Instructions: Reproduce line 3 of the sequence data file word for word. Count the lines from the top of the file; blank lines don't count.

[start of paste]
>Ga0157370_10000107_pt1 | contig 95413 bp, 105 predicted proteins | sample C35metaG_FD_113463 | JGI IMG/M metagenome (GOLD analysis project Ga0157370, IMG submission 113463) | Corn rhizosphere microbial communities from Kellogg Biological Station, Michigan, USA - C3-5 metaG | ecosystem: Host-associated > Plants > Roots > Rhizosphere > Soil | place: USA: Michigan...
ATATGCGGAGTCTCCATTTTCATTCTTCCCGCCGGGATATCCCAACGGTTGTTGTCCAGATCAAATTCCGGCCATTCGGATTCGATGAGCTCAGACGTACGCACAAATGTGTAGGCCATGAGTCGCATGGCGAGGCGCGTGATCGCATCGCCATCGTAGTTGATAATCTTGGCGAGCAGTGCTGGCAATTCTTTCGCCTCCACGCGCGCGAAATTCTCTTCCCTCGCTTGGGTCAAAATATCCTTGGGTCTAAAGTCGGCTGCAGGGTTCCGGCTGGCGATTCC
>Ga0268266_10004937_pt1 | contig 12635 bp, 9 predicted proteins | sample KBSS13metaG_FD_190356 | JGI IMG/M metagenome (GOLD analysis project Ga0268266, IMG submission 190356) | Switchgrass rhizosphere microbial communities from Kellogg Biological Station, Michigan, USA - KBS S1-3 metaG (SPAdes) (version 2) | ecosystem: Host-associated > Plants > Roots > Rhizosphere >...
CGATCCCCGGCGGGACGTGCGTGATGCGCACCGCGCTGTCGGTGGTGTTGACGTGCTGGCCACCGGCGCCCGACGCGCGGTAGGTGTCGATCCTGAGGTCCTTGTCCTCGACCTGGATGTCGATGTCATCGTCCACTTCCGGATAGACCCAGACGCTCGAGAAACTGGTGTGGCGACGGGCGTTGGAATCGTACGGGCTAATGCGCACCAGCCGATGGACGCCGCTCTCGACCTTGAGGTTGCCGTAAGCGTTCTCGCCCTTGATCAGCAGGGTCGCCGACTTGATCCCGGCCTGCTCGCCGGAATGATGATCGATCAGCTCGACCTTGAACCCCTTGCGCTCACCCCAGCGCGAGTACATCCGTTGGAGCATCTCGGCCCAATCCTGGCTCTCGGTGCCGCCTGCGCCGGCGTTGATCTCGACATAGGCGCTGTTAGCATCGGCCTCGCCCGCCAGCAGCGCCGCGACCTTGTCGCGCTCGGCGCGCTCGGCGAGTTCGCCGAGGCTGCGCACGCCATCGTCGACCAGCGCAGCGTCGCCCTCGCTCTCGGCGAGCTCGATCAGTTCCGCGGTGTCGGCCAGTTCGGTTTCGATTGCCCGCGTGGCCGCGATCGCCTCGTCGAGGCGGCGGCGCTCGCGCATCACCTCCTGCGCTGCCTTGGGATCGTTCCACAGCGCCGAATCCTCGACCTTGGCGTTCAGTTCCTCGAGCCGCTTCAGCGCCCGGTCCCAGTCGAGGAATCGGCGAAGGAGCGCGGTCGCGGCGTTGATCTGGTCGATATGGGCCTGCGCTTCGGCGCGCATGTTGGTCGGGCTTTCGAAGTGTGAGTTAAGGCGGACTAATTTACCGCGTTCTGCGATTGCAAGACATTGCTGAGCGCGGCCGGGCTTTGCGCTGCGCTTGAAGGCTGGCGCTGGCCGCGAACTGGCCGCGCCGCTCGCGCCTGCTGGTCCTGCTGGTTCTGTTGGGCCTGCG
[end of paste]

>Ga0268266_10004937_pt1 | contig 12635 bp, 9 predicted proteins | sample KBSS13metaG_FD_190356 | JGI IMG/M metagenome (GOLD analysis project Ga0268266, IMG submission 190356) | Switchgrass rhizosphere microbial communities from Kellogg Biological Station, Michigan, USA - KBS S1-3 metaG (SPAdes) (version 2) | ecosystem: Host-associated > Plants > Roots > Rhizosphere >...